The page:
Most states require you to file a report as soon as an accident happens. However, in many states, you will have up to 10 days to file a claim. You may want to contact an attorney or the DMV to find out exactly how long you have to report an accident in your state.
If the other driver is insured, the first thing you’ll want to do after you get medical treatment and contact an attorney is to contact their insurance provider. If an uninsured driver hits you, the first thing you should do is consult your insurance provider to find out if you have coverage that could help you cover your underinsured motorist claim.
The best time to buy this type of coverage is before an accident happens. It covers a certain amount of your damages so you can cover your bills before you get a settlement.
The 3 Stages of a Car Crash Injury Lawsuit
The following are three stages you may go through during your car accident lawsuit. You may be able to skip the third step if the at-fault driver’s insurance offers you fair compensation.
Once you start your claim, you and the attorney will begin by assembling facts and paperwork that support your petition. The lawyer will analyze your medical paperwork to estimate the damages from the accident. The attorney will also get a copy of your police report as well as interview witnesses.
During this stage, you can negotiate with the at-fault party and close the case. However, you can start a lawsuit against the driver if you fail to acquire a fair settlement. You will have to give the court a written complaint as well as other paperwork. You will then share paperwork with the at-fault driver’s attorneys.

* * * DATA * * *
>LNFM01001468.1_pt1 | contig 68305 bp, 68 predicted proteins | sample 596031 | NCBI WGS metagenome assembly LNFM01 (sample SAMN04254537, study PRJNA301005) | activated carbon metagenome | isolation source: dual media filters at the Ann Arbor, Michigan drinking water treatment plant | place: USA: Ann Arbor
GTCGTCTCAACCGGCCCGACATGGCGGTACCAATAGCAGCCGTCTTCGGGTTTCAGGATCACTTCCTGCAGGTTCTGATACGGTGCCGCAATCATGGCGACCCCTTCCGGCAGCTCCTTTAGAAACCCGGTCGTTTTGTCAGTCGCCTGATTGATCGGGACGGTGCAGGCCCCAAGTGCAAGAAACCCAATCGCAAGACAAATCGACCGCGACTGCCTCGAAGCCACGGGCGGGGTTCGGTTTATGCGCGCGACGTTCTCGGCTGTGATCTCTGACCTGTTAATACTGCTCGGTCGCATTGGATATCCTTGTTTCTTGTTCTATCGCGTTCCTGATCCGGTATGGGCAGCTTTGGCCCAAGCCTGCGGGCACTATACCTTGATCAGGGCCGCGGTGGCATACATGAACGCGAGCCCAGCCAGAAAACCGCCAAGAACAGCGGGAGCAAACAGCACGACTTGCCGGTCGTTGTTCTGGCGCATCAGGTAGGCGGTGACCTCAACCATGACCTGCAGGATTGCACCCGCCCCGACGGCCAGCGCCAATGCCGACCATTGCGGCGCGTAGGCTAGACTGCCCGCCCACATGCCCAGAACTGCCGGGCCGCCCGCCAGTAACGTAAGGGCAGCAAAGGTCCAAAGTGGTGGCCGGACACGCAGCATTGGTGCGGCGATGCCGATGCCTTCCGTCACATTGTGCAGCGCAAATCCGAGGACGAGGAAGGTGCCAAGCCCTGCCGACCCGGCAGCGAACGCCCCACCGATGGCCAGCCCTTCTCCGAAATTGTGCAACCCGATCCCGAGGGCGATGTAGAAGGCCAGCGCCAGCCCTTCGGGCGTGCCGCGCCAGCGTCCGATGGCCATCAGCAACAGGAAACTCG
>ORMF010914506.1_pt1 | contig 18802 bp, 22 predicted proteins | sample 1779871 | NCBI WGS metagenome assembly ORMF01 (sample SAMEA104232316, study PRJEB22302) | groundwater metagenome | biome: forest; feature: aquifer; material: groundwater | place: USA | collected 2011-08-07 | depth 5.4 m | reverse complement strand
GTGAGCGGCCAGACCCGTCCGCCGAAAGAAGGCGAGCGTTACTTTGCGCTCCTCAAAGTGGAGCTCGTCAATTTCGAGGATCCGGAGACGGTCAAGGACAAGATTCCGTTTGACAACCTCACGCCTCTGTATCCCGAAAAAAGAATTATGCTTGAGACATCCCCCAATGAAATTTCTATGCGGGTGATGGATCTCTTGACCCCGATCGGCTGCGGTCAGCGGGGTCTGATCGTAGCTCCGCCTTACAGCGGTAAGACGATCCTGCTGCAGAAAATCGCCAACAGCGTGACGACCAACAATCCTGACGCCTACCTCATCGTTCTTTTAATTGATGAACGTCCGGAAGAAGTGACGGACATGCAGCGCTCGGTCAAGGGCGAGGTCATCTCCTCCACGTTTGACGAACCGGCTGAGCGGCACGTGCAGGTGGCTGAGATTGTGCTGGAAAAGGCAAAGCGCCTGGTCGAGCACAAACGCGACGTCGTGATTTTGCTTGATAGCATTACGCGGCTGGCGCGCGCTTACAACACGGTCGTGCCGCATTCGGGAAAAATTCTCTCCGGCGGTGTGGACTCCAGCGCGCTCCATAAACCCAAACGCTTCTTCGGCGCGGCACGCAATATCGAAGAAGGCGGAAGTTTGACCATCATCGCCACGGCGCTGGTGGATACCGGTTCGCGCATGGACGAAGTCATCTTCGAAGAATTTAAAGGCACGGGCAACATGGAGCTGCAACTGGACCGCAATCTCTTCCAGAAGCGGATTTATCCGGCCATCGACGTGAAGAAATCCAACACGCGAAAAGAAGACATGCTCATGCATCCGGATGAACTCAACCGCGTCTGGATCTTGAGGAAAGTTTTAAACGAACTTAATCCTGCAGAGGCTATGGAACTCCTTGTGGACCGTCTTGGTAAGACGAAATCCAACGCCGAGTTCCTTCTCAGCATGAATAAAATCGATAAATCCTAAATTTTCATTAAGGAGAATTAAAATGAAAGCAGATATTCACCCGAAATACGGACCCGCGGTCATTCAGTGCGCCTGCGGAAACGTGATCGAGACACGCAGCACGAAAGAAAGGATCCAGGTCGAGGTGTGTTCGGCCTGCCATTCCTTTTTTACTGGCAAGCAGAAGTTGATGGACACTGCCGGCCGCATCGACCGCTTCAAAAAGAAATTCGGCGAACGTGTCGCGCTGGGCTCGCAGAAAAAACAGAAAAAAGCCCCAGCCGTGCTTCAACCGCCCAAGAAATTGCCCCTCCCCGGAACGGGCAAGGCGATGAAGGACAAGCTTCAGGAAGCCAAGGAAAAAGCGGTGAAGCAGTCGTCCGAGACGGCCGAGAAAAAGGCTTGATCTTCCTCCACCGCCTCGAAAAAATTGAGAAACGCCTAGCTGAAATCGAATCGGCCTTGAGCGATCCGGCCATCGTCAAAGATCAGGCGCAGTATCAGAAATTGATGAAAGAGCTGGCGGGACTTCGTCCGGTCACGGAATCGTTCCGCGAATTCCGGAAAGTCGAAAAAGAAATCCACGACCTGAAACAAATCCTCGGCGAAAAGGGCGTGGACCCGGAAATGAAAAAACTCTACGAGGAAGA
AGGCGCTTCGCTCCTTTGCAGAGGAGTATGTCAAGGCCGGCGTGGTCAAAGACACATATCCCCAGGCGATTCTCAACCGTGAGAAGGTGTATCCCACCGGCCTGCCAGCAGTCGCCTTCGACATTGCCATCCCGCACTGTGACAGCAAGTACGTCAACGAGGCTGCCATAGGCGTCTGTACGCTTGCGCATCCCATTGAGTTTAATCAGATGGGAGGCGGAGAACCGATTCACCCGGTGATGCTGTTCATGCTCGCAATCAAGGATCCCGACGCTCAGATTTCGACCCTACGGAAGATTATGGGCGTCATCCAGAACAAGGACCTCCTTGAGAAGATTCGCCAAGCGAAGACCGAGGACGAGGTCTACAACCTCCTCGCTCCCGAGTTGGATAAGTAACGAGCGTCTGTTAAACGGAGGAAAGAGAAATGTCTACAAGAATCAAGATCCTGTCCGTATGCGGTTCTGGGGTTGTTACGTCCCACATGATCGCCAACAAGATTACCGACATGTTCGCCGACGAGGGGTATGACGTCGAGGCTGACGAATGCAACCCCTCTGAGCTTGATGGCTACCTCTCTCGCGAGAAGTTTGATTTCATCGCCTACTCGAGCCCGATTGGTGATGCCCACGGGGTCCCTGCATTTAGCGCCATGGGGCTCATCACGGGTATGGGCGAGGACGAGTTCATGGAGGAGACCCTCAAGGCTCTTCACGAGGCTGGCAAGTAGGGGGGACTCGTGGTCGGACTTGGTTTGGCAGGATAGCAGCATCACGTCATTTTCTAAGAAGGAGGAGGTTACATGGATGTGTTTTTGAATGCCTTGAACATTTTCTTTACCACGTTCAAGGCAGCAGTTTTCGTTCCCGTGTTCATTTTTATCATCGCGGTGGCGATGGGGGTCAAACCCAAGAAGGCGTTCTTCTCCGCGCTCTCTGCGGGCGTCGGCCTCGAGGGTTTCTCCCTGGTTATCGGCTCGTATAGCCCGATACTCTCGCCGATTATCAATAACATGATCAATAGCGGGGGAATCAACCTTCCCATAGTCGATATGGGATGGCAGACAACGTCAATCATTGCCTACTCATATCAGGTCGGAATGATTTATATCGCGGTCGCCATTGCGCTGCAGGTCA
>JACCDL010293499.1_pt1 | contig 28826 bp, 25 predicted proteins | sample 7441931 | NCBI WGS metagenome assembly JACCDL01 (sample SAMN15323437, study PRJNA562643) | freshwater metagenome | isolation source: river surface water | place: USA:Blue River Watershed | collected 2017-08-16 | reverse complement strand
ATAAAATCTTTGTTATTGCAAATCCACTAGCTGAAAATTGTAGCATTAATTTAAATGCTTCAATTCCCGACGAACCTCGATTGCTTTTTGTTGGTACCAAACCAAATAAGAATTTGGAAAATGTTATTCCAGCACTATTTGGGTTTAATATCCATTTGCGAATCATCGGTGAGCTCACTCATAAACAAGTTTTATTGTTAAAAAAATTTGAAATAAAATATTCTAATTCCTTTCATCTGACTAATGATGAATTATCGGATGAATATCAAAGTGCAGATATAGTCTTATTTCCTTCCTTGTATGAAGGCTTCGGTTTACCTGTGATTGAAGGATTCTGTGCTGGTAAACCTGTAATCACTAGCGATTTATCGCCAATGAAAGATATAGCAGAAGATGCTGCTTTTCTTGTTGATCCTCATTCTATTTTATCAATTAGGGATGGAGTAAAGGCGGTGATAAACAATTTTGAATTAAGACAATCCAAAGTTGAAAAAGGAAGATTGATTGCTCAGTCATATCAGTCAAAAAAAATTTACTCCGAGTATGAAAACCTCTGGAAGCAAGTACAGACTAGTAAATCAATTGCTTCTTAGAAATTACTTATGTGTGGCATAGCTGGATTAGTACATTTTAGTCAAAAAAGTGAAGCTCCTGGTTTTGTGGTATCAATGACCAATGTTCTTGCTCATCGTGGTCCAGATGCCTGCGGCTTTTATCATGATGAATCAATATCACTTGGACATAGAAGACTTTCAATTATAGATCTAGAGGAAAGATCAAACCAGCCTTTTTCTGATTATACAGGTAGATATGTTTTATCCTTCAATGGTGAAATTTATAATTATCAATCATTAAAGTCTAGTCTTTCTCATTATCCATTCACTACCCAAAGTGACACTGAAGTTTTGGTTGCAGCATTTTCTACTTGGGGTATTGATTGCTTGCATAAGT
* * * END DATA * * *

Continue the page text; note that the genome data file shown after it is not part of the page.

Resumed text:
Appeal and Trial
The jury and the judge will then hear your case and pass their verdict. If your attorney believes the trial court made legal mistakes, they can appeal to higher courts to review the case.
Types of Compensation
Car accident lawsuits can lead to various compensation claims. These claims include damages concerning:
- Property damage
- Lost wages
- Medical expenses
- Suffering and pain
- Loss of companionship or consortium
- Punitive damages
Failing to File a Police Report
You need to report to the police within ten days and to the insurer within 24 hours. In some states, you must contact the police immediately when the property damage is more than $1,000 or severe injuries or fatalities were involved. Insurance companies may also require you to contact the police within a specific time frame.
Filing a Claim Without a Police Report
You can still file a claim without a police report. However, your insurance firm and the other party may have a hard time proving your claim. Some of the items you can use in place of police reports include witness statements, CCTV footage, and recreation of accident scenes.
Failure to report an accident may result in hefty fines or jail time of up to two weeks. The penalty can be even higher if you fail to report a crash that involves bodily injury.
Why You Should Contact an Injury Attorney
If you’re wondering, “Can I sue a driver who hit me?” the answer is a resounding yes, but only under certain circumstances. In order to sue, you will need to be able to prove the other driver was at fault, prove that their negligence caused your injuries, and prove that these injuries caused your damages.
After a vehicle crash, you may want to consider hiring a personal injury attorney who specializes in car accidents. They can make recommendations, help you gather evidence, call in expert witnesses, and make sure you don’t settle for less than you deserve.